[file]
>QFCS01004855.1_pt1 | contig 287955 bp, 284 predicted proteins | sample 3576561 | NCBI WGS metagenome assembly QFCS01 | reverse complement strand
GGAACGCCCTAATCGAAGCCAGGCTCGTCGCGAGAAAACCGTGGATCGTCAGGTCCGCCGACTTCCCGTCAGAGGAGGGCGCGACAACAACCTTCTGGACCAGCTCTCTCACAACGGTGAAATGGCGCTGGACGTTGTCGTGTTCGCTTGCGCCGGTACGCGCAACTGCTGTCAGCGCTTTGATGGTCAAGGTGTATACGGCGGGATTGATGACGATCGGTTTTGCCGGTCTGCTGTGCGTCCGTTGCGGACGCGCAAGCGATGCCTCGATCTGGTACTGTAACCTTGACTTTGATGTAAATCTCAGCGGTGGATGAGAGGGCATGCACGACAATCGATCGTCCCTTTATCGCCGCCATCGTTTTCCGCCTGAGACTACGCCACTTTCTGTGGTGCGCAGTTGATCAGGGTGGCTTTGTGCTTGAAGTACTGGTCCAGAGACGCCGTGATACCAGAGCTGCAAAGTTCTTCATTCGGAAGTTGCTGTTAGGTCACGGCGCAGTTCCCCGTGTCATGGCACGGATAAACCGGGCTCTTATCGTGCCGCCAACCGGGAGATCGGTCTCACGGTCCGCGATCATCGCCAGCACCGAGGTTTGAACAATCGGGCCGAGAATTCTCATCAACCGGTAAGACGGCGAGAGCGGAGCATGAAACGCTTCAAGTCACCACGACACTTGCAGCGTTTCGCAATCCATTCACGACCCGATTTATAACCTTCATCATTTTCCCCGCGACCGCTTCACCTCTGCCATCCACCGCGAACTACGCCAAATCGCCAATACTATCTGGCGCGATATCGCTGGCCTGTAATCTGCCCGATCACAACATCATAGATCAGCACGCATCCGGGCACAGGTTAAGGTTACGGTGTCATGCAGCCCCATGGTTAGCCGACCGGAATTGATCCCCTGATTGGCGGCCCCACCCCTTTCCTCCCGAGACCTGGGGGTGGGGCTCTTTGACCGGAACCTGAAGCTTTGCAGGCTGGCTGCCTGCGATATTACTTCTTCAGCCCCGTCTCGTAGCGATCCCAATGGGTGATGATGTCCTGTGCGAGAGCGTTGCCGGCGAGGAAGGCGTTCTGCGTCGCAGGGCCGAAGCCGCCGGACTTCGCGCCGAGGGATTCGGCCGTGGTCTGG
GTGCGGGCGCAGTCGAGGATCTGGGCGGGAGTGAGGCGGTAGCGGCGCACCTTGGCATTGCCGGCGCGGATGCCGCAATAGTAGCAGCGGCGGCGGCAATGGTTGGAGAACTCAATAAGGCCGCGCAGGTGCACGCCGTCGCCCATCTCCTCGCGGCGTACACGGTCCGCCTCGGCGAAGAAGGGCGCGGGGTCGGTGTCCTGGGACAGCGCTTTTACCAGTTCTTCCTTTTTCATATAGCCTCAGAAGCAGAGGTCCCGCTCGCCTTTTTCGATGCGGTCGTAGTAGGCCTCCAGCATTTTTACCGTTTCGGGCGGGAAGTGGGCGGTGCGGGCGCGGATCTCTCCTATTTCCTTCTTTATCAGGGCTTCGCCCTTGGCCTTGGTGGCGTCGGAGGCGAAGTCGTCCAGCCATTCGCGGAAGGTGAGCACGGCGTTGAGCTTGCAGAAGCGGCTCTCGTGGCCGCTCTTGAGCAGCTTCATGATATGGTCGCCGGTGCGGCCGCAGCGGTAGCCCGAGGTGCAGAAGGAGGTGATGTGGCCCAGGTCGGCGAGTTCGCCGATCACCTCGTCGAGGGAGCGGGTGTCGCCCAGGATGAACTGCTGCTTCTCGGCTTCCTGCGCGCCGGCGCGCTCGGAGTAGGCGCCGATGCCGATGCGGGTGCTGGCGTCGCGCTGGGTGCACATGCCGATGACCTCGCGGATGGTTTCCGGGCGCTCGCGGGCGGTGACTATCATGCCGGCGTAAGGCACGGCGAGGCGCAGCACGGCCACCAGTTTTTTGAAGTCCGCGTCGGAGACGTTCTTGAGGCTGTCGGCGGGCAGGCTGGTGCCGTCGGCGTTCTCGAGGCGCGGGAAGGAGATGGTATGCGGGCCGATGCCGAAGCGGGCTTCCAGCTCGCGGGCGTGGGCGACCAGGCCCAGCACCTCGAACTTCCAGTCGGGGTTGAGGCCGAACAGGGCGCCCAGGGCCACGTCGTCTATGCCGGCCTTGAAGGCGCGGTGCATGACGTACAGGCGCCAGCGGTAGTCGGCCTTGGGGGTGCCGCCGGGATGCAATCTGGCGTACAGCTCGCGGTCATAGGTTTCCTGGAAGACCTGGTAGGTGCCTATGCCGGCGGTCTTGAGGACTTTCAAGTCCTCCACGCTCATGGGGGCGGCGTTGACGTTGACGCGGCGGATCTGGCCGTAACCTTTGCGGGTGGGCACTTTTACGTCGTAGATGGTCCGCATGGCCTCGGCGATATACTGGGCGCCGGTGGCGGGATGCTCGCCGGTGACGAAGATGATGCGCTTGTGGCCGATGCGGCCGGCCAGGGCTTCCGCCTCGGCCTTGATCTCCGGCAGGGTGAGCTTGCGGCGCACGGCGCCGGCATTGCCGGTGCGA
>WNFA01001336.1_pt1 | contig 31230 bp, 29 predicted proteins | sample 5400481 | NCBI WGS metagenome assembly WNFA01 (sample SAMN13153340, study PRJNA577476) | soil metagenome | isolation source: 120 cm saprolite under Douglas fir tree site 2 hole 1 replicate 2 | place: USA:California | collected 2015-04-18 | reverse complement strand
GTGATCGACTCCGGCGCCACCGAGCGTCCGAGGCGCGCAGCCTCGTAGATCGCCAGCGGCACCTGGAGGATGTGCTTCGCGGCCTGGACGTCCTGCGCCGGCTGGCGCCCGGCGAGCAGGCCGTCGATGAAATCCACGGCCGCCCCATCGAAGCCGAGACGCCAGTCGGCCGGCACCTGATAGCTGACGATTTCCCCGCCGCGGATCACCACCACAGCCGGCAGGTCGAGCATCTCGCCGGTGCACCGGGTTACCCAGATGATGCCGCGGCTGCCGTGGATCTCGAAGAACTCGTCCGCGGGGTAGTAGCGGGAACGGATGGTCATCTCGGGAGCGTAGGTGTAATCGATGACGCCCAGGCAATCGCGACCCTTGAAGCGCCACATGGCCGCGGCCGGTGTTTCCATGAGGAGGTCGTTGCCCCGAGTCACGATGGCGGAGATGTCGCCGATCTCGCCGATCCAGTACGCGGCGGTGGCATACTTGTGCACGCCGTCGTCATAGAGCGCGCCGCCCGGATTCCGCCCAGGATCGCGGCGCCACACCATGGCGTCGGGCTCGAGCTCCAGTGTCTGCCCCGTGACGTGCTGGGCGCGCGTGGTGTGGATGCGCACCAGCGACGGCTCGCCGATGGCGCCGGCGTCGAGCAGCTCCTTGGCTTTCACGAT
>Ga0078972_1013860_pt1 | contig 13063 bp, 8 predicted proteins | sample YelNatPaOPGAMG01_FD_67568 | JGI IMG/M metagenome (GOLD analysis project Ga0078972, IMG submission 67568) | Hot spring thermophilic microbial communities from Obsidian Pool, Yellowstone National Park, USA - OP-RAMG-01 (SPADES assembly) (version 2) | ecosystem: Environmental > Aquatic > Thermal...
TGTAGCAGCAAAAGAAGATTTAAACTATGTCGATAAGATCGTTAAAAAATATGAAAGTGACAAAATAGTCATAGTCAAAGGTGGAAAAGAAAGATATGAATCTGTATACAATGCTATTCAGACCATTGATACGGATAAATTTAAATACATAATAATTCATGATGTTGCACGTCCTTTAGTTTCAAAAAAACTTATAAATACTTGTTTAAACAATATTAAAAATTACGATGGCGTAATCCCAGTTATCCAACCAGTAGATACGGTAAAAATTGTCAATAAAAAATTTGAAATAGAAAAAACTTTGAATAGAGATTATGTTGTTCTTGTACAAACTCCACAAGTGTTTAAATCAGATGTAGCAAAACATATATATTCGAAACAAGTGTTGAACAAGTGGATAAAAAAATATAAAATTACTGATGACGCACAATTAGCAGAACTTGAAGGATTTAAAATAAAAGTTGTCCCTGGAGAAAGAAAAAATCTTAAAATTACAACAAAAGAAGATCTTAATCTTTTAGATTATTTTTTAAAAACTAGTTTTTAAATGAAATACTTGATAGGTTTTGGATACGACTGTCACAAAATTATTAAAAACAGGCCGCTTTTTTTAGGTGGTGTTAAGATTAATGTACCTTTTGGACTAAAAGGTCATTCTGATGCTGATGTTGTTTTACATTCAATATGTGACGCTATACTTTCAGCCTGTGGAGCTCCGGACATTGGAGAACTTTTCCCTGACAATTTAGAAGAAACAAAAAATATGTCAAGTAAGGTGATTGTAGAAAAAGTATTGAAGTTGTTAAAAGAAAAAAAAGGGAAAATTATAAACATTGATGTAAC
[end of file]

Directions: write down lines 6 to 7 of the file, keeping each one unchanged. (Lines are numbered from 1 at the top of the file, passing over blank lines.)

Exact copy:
>Ga0078972_1013860_pt1 | contig 13063 bp, 8 predicted proteins | sample YelNatPaOPGAMG01_FD_67568 | JGI IMG/M metagenome (GOLD analysis project Ga0078972, IMG submission 67568) | Hot spring thermophilic microbial communities from Obsidian Pool, Yellowstone National Park, USA - OP-RAMG-01 (SPADES assembly) (version 2) | ecosystem: Environmental > Aquatic > Thermal...
TGTAGCAGCAAAAGAAGATTTAAACTATGTCGATAAGATCGTTAAAAAATATGAAAGTGACAAAATAGTCATAGTCAAAGGTGGAAAAGAAAGATATGAATCTGTATACAATGCTATTCAGACCATTGATACGGATAAATTTAAATACATAATAATTCATGATGTTGCACGTCCTTTAGTTTCAAAAAAACTTATAAATACTTGTTTAAACAATATTAAAAATTACGATGGCGTAATCCCAGTTATCCAACCAGTAGATACGGTAAAAATTGTCAATAAAAAATTTGAAATAGAAAAAACTTTGAATAGAGATTATGTTGTTCTTGTACAAACTCCACAAGTGTTTAAATCAGATGTAGCAAAACATATATATTCGAAACAAGTGTTGAACAAGTGGATAAAAAAATATAAAATTACTGATGACGCACAATTAGCAGAACTTGAAGGATTTAAAATAAAAGTTGTCCCTGGAGAAAGAAAAAATCTTAAAATTACAACAAAAGAAGATCTTAATCTTTTAGATTATTTTTTAAAAACTAGTTTTTAAATGAAATACTTGATAGGTTTTGGATACGACTGTCACAAAATTATTAAAAACAGGCCGCTTTTTTTAGGTGGTGTTAAGATTAATGTACCTTTTGGACTAAAAGGTCATTCTGATGCTGATGTTGTTTTACATTCAATATGTGACGCTATACTTTCAGCCTGTGGAGCTCCGGACATTGGAGAACTTTTCCCTGACAATTTAGAAGAAACAAAAAATATGTCAAGTAAGGTGATTGTAGAAAAAGTATTGAAGTTGTTAAAAGAAAAAAAAGGGAAAATTATAAACATTGATGTAAC